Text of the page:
Biographical and Historical Record of the Class of 1835 in Yale College (Google eBook)

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Tuttle, Morehouse & Taylor. printers, 1881 - 229 pages
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Page 41 - I will ransom them from the power of the grave ; I will redeem them from death: O death, I will be thy plagues; O grave, I will be thy destruction: Repentance shall be hid from mine eyes.
Page 127 - He was intended for the medical profession, and after graduating from the College of physicians and surgeons in New York city, he engaged in the practice of medicine with very considerable success.
Page 58 - Resolved, That as a manifestation of their sorrow on the occasion and of respect for his memory, the members of the Seciety, will wear the usual badge of Mourning on the left Arm for thirty days.
Page 131 - Physiological and Pathological Laboratory of the Alumni Association of the College of Physicians and Surgeons, New York ; Lecturer on Normal Histology in Yale College.
Page 82 - Haven, he entered the Yale Medical School, where he received the degree of MD in 1842.
Page 123 - Enough is as good as a feast." You speak of local places which you would like to have. Such places are usually filled by incumbents of local offices. Of course, I do not dictate or oppose such appointments. I simply let them alone. This is a hard letter to write. I feel the value of what you have done. I am persuaded of the warmth and sincerity of your friendship. More than most men, I suspect, I feel the ties of kinship and the duties they impose. Your qualifications and fitness for any duty you...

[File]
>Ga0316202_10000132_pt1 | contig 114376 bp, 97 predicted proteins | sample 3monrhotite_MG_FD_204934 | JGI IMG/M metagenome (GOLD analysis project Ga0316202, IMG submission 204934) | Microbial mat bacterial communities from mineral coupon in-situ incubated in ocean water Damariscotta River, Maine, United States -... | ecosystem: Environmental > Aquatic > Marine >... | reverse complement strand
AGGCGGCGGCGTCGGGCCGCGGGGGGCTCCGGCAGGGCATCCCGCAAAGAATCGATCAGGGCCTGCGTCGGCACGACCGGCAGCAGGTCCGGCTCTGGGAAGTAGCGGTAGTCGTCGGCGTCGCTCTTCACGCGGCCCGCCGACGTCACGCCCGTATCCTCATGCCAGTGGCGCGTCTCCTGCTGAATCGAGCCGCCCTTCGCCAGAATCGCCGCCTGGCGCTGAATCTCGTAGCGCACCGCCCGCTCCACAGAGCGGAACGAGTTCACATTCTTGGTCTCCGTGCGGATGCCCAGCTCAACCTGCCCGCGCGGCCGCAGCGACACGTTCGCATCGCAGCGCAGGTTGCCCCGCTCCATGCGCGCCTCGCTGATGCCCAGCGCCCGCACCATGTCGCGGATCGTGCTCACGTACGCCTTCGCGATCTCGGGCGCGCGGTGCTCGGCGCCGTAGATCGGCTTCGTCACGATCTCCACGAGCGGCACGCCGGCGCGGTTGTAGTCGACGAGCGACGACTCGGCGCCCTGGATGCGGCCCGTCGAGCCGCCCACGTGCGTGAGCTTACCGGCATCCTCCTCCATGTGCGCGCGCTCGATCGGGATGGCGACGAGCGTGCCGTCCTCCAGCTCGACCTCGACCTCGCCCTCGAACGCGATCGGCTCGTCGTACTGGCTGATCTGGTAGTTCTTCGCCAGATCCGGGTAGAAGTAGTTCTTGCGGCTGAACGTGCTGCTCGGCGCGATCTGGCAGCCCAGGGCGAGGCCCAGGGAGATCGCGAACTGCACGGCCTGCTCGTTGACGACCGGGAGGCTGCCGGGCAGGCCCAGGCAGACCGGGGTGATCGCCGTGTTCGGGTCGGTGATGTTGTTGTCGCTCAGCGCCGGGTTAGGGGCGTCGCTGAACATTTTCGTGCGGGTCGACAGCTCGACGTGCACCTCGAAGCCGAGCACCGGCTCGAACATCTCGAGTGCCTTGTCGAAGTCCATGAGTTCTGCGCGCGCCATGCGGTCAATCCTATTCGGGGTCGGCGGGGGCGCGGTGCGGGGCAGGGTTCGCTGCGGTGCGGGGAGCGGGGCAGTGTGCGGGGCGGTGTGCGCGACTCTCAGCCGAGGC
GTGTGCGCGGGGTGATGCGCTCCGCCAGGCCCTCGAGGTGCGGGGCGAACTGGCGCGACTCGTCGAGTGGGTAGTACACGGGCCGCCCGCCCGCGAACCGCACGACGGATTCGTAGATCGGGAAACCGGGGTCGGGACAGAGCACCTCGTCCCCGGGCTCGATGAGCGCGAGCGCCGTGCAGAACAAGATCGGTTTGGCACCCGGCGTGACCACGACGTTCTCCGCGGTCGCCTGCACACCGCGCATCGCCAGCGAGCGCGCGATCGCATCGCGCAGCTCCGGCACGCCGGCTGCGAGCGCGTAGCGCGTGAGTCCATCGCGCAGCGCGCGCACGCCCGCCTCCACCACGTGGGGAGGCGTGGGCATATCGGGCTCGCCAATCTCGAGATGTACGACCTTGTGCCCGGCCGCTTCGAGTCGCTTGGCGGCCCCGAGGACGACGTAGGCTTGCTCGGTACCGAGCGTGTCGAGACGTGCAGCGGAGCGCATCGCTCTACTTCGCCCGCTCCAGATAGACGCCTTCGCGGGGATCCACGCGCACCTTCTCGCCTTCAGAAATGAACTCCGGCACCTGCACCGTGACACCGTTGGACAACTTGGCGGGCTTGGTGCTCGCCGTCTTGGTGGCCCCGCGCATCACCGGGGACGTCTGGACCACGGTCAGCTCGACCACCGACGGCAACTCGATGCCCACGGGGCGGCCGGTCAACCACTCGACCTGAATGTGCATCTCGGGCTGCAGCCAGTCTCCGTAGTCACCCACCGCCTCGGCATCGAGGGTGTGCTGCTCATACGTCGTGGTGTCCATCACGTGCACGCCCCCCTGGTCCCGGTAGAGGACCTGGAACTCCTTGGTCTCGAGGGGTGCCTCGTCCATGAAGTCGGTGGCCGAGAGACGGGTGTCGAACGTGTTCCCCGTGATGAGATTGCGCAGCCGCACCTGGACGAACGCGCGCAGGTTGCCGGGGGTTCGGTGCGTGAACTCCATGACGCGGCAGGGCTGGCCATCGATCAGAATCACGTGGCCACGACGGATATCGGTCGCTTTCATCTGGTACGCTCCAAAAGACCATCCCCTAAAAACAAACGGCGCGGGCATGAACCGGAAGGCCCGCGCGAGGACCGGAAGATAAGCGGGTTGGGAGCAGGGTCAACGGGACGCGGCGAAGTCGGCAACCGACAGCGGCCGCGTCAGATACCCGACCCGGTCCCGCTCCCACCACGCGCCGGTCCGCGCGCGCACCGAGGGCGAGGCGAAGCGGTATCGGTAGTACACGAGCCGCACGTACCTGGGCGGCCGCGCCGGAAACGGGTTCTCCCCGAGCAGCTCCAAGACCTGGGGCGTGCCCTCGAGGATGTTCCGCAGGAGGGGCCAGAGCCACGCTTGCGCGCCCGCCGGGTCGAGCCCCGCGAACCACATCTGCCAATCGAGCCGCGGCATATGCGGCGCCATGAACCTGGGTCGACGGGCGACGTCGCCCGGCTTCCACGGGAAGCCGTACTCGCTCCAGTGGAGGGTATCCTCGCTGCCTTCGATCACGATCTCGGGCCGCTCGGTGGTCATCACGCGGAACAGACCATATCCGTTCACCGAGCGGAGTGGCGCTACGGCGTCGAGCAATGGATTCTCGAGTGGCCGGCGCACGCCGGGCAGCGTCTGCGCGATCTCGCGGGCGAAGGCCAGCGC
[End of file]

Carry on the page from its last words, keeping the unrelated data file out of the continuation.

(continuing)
Page 32 - July 1822; d. New Haven, Conn., 9 March 1900. He was graduated at Middlebury College in 1840; studied at the Yale Law School ; was admitted to the bar in 1843 ; and settled in Burlington, Vt., in 1845. In 1851 he was appointed comptroller of the treasury and remained in the office through Fillmore's administration. He was strongly opposed to the Civil War, was a member of the Vermont Constitutional convention in 1870, and in 1881 was president of the American Bar Association.
Page 204 - I glory in infirmity, That Christ's own power may rest on me; When I am weak, then am I strong, Grace is my shield, and Christ my song.
Page 180 - As a collector of plants from the Arctic regions to the Torrid . . . and as an acute and diligent observer of plants in their native regions, he stands almost without an equal; Sir Joseph Hooker being the only equal I can think of. ... He has laid the botanical world under great and lasting obligations.
Page 179 - What can you tell me of the work that Charles Wright has done in his chosen field?" was the burden of the letters. Professor Asa Gray of Harvard University, the dean and peerless leader of American botanists, wrote in reply : You cannot over-estimate the services which Charles Wright has rendered to Botany. He has been not only a capital and indefatigable explorer and collector, but also an acute observer. I have myself profited not a little by his observations and critical remarks. . . . Mr. Wright's...

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